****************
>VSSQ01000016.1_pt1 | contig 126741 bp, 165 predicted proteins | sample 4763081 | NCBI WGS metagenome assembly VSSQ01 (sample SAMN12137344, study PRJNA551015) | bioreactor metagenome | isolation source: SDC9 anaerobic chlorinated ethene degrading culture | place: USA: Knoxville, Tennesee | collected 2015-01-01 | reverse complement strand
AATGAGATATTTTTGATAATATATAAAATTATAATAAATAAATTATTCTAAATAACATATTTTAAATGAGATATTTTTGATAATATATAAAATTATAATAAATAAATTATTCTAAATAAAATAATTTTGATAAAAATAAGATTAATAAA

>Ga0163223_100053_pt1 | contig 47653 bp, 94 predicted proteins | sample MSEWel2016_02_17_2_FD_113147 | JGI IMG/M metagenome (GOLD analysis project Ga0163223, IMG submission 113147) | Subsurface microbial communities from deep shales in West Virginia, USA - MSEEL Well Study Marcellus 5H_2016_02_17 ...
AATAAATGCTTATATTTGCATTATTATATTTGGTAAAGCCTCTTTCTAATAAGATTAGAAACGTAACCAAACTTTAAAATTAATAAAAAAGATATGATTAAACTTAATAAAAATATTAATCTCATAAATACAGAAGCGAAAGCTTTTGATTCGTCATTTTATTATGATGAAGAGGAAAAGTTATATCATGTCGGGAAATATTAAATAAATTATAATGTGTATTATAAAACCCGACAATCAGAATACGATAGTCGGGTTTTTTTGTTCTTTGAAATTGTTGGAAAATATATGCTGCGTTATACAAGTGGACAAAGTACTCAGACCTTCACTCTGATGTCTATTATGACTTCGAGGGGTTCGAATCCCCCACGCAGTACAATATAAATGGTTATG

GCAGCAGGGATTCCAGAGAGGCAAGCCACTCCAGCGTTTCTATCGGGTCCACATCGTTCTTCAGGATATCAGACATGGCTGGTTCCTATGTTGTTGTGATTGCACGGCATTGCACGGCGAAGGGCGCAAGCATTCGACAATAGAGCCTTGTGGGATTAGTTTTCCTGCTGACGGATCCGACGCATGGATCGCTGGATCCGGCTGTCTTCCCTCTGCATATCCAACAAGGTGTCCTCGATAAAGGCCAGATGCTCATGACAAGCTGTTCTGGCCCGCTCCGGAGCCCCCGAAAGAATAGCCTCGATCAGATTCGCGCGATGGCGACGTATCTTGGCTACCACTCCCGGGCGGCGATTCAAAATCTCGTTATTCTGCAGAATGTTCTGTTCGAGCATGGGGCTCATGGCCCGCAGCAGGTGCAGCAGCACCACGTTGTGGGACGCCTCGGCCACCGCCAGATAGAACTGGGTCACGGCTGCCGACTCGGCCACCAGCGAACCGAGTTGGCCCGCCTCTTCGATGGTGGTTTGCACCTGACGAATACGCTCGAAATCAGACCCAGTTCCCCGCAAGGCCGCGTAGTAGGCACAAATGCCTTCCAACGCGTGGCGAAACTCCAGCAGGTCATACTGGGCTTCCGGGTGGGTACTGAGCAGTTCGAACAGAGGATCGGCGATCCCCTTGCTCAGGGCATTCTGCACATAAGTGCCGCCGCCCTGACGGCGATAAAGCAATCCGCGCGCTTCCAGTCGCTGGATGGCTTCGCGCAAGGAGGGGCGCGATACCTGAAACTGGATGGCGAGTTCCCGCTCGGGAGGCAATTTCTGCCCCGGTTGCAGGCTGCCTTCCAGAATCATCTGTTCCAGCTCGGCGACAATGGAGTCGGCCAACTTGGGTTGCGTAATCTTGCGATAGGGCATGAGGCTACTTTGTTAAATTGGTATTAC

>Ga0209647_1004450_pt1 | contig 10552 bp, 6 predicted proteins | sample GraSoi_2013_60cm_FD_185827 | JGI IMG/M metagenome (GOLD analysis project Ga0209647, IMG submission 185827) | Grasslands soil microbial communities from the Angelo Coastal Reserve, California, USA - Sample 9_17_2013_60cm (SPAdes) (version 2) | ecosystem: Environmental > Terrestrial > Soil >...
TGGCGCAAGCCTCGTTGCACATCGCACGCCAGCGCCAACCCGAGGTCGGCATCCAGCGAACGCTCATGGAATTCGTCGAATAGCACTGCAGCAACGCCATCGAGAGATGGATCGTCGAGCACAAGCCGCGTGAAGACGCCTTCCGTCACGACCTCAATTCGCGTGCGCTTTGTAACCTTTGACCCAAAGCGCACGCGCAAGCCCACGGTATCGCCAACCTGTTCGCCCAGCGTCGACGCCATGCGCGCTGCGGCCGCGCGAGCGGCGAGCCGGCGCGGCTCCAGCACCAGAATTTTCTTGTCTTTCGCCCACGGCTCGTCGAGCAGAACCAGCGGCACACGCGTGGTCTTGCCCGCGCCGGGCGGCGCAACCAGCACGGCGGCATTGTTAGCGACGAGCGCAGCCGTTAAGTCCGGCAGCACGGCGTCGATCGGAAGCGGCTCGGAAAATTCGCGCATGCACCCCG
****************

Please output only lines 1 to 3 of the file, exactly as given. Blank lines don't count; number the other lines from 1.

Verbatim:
>VSSQ01000016.1_pt1 | contig 126741 bp, 165 predicted proteins | sample 4763081 | NCBI WGS metagenome assembly VSSQ01 (sample SAMN12137344, study PRJNA551015) | bioreactor metagenome | isolation source: SDC9 anaerobic chlorinated ethene degrading culture | place: USA: Knoxville, Tennesee | collected 2015-01-01 | reverse complement strand
AATGAGATATTTTTGATAATATATAAAATTATAATAAATAAATTATTCTAAATAACATATTTTAAATGAGATATTTTTGATAATATATAAAATTATAATAAATAAATTATTCTAAATAAAATAATTTTGATAAAAATAAGATTAATAAA

>Ga0163223_100053_pt1 | contig 47653 bp, 94 predicted proteins | sample MSEWel2016_02_17_2_FD_113147 | JGI IMG/M metagenome (GOLD analysis project Ga0163223, IMG submission 113147) | Subsurface microbial communities from deep shales in West Virginia, USA - MSEEL Well Study Marcellus 5H_2016_02_17 ...